Against Occam's Razor

byzulupineapple10mo5th Apr 201820 comments

3


Why should the Occamian prior work so well in the real world? It's a seemingly profound mystery that is asking to be dissolved.

To begin with, I propose a Lazy Razor and a corresponding Lazy prior:

Given several competing models of reality, we should select the one that is easiest to work with.

This is merely a formulation of the obvious trade-off between accuracy and cost. I would rather have a bad prediction today than a good prediction tomorrow or a great prediction ten years from now. Ultimately, this prior will deliver a good model, because it will let you try out many different models fast.

The concept of "easiness" may seem even more vague than "complexity", but I believe that in any specific context its measurement should be clear. Note, "easiness" is measured in man-hours, dollars or etc, it's not to be confused with "hardness" in the sense of P and PN. If you still don't know how to measure "easiness" in your context, you should use the Lazy prior to choose an "easiness" measurement procedure. To break the recursive loop, know that the Laziest of all models is called "pulling numbers out of your ass".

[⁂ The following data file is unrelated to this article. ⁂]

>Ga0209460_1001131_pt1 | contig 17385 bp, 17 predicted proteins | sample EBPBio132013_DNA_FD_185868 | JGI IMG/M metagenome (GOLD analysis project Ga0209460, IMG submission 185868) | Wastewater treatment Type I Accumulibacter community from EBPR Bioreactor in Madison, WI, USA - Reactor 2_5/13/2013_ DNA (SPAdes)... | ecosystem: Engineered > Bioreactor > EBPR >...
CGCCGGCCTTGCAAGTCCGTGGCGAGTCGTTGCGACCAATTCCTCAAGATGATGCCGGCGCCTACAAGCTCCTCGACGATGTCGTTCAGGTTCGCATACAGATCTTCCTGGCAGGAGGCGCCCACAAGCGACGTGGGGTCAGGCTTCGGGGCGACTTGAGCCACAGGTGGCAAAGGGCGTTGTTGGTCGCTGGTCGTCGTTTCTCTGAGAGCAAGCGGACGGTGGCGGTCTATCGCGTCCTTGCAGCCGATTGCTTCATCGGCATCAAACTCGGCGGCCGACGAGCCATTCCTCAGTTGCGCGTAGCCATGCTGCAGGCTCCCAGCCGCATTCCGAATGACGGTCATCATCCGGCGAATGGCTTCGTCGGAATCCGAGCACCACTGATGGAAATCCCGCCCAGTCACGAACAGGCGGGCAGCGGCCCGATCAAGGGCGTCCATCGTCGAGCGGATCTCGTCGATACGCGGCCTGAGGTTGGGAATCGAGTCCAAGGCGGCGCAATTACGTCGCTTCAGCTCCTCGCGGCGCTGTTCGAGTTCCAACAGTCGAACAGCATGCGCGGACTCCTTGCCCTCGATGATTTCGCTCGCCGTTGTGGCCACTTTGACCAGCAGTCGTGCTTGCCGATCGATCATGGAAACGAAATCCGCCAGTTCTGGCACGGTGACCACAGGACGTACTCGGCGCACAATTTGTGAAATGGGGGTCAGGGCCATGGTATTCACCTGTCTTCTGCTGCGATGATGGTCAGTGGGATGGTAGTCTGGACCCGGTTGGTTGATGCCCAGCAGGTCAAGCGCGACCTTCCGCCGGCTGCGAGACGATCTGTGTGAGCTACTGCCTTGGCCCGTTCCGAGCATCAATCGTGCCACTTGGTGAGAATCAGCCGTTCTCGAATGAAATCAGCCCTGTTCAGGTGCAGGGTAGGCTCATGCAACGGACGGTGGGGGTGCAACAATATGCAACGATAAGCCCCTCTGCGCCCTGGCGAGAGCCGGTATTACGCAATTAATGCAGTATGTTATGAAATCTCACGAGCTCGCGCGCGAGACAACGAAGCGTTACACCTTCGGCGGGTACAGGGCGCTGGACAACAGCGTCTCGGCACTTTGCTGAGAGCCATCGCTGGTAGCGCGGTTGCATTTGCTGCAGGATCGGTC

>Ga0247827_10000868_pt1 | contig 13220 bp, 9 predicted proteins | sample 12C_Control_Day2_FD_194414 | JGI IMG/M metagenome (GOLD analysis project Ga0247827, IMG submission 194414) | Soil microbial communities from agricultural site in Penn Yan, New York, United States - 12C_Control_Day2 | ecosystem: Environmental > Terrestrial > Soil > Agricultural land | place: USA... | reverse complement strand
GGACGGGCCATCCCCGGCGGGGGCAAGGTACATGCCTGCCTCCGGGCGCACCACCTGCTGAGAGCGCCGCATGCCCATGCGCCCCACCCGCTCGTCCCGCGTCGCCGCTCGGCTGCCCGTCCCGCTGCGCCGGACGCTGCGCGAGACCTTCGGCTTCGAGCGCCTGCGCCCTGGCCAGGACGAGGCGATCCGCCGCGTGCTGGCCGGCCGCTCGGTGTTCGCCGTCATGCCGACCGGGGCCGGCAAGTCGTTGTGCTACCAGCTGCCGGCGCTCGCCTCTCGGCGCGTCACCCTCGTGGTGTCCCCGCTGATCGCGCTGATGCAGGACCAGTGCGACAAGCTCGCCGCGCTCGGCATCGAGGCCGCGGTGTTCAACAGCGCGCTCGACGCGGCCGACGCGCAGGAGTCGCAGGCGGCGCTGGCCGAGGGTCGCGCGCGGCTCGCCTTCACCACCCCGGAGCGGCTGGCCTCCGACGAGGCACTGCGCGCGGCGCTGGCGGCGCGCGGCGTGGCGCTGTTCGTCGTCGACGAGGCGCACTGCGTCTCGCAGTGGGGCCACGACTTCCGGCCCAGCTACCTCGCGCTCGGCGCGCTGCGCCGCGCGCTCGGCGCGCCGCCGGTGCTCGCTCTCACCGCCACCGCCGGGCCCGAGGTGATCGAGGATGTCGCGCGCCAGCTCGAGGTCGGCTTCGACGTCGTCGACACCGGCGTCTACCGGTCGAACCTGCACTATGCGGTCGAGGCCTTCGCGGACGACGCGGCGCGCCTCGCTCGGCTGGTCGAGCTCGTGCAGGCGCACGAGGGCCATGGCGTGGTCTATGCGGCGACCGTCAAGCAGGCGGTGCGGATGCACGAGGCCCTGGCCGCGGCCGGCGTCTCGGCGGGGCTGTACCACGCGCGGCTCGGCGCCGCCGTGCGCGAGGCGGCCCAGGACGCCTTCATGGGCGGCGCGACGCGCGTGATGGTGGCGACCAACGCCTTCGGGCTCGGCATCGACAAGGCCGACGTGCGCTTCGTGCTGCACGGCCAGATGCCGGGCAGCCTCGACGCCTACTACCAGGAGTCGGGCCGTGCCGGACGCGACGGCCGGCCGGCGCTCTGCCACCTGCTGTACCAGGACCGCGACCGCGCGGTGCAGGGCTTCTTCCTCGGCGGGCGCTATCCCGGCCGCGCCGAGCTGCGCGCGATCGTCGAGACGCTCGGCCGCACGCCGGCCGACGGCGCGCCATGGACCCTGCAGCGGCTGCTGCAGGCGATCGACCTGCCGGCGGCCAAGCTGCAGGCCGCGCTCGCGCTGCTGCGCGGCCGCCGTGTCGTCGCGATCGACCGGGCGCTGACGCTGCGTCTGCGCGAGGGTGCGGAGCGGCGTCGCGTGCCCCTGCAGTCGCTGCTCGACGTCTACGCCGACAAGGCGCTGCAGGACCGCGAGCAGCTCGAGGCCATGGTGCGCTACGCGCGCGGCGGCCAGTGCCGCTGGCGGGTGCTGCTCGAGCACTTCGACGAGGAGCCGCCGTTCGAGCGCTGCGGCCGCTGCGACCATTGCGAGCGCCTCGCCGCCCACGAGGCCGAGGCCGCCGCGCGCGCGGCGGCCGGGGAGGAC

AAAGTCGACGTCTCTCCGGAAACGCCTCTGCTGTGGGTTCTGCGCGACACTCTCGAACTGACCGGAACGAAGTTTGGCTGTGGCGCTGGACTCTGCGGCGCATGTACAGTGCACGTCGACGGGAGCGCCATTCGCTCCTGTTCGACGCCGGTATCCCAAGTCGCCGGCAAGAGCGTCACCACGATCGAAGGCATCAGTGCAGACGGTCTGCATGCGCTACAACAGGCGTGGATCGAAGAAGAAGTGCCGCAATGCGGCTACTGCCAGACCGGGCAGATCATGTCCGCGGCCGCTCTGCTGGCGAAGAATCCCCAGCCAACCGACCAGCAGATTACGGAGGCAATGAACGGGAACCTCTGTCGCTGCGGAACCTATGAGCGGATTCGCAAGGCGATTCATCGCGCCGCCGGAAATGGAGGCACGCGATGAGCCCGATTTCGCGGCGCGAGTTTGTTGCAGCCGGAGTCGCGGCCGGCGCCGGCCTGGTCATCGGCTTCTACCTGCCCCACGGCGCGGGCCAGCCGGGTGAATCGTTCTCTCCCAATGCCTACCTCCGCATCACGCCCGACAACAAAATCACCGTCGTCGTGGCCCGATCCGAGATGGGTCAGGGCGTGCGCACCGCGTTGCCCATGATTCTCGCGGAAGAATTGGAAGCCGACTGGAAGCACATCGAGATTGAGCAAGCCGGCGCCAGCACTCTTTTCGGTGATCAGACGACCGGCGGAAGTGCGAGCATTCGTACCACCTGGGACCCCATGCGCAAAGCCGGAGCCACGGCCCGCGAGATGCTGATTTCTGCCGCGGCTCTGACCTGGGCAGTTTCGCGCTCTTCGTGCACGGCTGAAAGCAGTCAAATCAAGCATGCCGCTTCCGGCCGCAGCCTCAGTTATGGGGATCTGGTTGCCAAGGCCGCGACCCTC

Now let's return to the first question. Why should the Occamian prior work so well in the real world?

The answer is, it doesn't, not really. Of all the possible priors, the Occamian prior holds no special place. Its greatest merit is that it often resembles Lazy prior in the probabilities it offers. Indeed it is easy to see, that a random model with a billion parameters is disliked by both priors, and that a model with two parameters is loved by both. By the way, its second greatest merit is being easy to work with.

Note, the priors are not interchangeable. One case where they disagree is on making use of existing resources. Suppose mathematics has derived powerful tools for working with A-theory but not B-theory. Then Lazy prior would suggest that a complex model based on A-theory may be preferable to a simpler one based on B-theory. Or, suppose some process took millions of years to produce abundant and powerful meat-based computers. Then Lazy prior would suggest that we make use of them in our models, regardless of their complexity, while the Occamian prior would object.